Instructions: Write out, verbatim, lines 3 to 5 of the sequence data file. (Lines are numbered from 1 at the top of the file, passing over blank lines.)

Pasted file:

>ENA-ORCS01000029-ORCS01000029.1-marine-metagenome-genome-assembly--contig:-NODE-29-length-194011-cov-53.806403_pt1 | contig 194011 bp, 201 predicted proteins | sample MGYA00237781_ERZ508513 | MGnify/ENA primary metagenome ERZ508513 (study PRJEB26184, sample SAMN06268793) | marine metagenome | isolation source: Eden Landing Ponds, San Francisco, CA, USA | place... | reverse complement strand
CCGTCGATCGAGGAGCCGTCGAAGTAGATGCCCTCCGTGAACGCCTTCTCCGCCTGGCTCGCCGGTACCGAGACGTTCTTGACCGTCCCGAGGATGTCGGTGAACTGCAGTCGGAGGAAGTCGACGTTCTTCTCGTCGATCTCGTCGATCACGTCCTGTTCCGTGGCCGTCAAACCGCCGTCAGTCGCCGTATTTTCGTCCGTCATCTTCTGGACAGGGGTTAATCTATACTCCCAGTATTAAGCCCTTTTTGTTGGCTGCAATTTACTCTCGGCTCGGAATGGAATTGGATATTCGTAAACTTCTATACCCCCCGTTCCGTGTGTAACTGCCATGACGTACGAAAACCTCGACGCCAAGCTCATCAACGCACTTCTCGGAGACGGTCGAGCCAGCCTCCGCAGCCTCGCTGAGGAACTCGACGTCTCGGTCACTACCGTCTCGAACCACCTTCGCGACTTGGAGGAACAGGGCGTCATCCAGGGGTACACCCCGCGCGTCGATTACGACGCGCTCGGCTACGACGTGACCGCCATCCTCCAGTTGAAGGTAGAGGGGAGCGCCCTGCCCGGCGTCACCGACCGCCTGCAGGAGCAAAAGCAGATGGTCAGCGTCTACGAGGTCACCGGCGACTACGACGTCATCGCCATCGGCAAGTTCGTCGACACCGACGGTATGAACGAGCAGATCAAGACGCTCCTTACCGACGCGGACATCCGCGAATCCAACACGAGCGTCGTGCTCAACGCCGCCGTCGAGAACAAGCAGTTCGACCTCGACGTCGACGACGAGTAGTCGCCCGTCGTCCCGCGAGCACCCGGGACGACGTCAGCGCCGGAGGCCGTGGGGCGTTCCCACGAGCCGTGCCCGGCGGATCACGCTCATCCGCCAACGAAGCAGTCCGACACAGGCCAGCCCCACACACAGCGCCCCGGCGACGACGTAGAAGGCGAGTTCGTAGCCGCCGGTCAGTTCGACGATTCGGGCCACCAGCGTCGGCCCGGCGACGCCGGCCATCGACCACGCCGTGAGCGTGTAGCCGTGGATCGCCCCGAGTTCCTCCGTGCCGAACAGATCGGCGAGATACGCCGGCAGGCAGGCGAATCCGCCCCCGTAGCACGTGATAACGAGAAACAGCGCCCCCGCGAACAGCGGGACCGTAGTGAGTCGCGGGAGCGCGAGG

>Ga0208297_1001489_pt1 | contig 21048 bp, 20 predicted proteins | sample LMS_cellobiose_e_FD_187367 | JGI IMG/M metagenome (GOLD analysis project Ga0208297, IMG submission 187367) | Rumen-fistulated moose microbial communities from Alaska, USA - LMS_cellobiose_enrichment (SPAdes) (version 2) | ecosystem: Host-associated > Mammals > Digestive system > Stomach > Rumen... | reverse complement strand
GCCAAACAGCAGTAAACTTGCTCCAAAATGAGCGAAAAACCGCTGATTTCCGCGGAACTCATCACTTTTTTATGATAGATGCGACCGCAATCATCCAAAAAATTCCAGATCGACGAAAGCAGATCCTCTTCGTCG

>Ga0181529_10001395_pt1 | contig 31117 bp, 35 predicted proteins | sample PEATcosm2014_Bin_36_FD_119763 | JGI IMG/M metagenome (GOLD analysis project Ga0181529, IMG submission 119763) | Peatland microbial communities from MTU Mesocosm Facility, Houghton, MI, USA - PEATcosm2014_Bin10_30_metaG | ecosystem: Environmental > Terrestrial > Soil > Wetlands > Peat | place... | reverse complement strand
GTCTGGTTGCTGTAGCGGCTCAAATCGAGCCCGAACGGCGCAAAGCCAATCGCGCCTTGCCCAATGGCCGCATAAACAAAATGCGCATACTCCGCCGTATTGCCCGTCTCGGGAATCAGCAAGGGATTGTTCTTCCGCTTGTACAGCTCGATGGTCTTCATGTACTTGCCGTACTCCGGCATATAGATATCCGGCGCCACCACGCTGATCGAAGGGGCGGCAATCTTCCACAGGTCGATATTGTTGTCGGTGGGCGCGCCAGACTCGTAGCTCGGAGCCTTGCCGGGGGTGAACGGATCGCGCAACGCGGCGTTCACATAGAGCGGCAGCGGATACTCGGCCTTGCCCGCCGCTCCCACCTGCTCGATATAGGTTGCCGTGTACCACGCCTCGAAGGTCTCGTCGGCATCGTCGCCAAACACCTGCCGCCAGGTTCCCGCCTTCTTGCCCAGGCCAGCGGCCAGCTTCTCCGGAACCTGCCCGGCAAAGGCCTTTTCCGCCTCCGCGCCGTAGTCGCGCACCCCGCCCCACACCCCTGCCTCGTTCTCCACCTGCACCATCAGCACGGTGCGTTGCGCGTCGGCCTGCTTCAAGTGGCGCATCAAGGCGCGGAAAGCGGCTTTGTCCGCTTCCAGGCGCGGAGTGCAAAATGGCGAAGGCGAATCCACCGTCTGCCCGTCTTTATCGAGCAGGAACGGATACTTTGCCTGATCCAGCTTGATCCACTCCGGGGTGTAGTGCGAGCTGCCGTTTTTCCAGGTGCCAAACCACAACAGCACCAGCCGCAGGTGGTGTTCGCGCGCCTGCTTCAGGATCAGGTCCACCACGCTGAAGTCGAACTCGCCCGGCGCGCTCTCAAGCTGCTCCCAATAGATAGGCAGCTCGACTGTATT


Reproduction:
>Ga0208297_1001489_pt1 | contig 21048 bp, 20 predicted proteins | sample LMS_cellobiose_e_FD_187367 | JGI IMG/M metagenome (GOLD analysis project Ga0208297, IMG submission 187367) | Rumen-fistulated moose microbial communities from Alaska, USA - LMS_cellobiose_enrichment (SPAdes) (version 2) | ecosystem: Host-associated > Mammals > Digestive system > Stomach > Rumen... | reverse complement strand
GCCAAACAGCAGTAAACTTGCTCCAAAATGAGCGAAAAACCGCTGATTTCCGCGGAACTCATCACTTTTTTATGATAGATGCGACCGCAATCATCCAAAAAATTCCAGATCGACGAAAGCAGATCCTCTTCGTCG

>Ga0181529_10001395_pt1 | contig 31117 bp, 35 predicted proteins | sample PEATcosm2014_Bin_36_FD_119763 | JGI IMG/M metagenome (GOLD analysis project Ga0181529, IMG submission 119763) | Peatland microbial communities from MTU Mesocosm Facility, Houghton, MI, USA - PEATcosm2014_Bin10_30_metaG | ecosystem: Environmental > Terrestrial > Soil > Wetlands > Peat | place... | reverse complement strand